Article

The View From Your Front Door Looking Out

June 2008, Auto Dealer Today - WebXclusive

by Ryan Linnehan - Also by this author

Business is slow. Yes, I have verified this scientifically, based on the fact that almost every dealer I ask tells me so (especially the new car dealers). OK, so maybe it’s not quite that bad, but it does seem like the general consensus is that business is definitely more difficult these days.

One observation that provides a measure of comfort is that the better operators still manage to survive and thrive, even if the overall market is soft. More than likely, based on the fact that you are taking the time to advance your education by reading publications like this one, chances are you are one of those better operators.

Not only that, but we buy here pay here (BHPH) dealers have another cause for relief, since we have financing options that other dealers do not have. Prime and subprime lenders tightening up? No problem. That leaves more (and often stronger) customers for whom we can provide financing, while our non-BHPH competitors are stuck with their hands tied.

What options do dealers have in attempting to stem the tide against deteriorating sales? One solution would be to BUY your way out of it. There are certainly plenty of TV and radio stations, direct mail companies, third-party Internet lead providers and newspapers who will happily take your money. And in their defense, any or all of those can be effective parts of your overall marketing plan and can help generate an immediate response. But your associated cost per sale and return on investment will likely take a big hit. In other words, you can generate extra sales, but will you generate enough extra net profit for it to be worthwhile?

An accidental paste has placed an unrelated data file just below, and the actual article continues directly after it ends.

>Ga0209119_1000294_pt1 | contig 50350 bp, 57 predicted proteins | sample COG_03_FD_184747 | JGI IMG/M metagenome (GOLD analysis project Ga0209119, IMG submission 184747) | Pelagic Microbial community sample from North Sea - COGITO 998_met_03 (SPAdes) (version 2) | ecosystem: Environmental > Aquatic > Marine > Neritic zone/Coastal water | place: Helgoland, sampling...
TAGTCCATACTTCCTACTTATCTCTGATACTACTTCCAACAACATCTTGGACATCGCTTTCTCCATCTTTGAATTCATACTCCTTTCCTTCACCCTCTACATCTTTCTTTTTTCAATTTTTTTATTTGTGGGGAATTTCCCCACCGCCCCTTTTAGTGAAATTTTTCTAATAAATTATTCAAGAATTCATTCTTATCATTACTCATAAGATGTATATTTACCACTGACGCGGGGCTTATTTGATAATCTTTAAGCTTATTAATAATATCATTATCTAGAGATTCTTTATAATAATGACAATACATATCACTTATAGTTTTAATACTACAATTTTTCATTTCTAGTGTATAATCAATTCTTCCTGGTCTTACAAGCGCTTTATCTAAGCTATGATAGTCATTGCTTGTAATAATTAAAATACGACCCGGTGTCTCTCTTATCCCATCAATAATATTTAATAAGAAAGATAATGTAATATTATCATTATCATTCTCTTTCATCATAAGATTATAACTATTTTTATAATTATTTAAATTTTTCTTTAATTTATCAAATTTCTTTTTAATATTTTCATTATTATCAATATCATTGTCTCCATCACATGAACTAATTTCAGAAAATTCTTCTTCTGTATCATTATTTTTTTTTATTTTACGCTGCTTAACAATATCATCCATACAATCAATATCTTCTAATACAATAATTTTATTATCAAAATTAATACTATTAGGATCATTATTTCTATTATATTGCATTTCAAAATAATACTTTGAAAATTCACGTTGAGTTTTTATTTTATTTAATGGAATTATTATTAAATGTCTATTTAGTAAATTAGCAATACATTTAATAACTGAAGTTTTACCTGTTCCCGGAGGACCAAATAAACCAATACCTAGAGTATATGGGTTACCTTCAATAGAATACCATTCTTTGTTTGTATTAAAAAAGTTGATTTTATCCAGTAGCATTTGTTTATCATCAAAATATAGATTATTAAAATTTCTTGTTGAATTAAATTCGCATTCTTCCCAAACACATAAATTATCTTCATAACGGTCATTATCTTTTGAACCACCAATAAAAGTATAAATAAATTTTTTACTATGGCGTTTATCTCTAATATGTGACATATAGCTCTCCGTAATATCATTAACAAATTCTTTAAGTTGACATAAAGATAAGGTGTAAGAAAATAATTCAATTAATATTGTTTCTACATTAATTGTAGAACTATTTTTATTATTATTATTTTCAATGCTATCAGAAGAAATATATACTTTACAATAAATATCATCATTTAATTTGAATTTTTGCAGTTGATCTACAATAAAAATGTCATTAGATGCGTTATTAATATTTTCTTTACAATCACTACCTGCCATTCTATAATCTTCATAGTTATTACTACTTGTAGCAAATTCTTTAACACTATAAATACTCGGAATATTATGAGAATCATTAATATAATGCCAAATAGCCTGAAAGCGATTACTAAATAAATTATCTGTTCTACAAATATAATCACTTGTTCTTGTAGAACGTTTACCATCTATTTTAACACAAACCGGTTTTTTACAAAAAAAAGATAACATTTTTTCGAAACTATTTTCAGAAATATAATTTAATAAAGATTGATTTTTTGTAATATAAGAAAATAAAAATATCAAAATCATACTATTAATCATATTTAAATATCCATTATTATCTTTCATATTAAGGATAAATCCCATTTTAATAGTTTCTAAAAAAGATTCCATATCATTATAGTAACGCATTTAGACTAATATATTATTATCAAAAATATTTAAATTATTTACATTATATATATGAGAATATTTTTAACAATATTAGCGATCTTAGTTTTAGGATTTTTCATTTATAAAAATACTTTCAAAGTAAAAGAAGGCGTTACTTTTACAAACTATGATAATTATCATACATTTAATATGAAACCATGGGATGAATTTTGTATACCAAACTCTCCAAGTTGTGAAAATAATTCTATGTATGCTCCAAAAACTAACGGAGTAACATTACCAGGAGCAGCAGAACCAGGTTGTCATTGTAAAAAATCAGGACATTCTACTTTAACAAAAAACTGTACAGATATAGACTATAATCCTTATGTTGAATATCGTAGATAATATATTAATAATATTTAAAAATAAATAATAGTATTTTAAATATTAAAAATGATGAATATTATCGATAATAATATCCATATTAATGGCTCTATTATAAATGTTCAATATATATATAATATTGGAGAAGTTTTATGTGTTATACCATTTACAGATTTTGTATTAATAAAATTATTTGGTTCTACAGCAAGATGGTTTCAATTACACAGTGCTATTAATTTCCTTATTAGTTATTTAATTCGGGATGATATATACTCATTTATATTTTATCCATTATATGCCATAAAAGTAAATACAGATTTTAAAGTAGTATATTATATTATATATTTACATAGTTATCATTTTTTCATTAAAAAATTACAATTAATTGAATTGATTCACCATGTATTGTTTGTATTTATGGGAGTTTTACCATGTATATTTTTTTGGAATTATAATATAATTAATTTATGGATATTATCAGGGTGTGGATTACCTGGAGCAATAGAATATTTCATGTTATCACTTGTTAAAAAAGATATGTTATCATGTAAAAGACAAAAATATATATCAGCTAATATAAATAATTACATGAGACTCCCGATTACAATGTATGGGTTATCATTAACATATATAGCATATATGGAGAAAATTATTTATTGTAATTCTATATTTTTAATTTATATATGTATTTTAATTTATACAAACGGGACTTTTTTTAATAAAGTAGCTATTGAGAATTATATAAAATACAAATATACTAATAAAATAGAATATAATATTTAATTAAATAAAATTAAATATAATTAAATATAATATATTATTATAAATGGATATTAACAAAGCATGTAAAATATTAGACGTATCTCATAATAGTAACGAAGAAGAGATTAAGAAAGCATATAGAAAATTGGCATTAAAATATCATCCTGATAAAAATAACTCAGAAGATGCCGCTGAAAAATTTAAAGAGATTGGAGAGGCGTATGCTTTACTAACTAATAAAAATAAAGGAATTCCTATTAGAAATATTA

Another option that is often overlooked is lot merchandising. There is a country song in which the singer states that his favorite view is “from my front porch looking in” on his family. I suggest that we, as dealers, need to inspect our facilities, starting at the front door and working out from there. Actually, don’t neglect the interiors (especially the bathrooms) of your facility either.

Perhaps we get jaded to the importance of merchandising our lots, because we see “Drive-By” listed by our salespeople as the advertising source for every up that they forgot to ask. But the reality is that more potential buyers view our lot displays each week than we could reach from thousands of dollars of TV, radio, and print ads. That is why we spent so much time to find a high-visibility location, right?

So why would we go to the trouble of finding a great location, then just stick up a bunch of antenna flags on some of the vehicles and call it good? And why do we preach to our salespeople the importance of making a good first impression, when the true first impression a customer sees is the condition of our lots, the presentation of our facilities and staff members, and the displays of our vehicles? Here are a few thoughts about lot merchandising.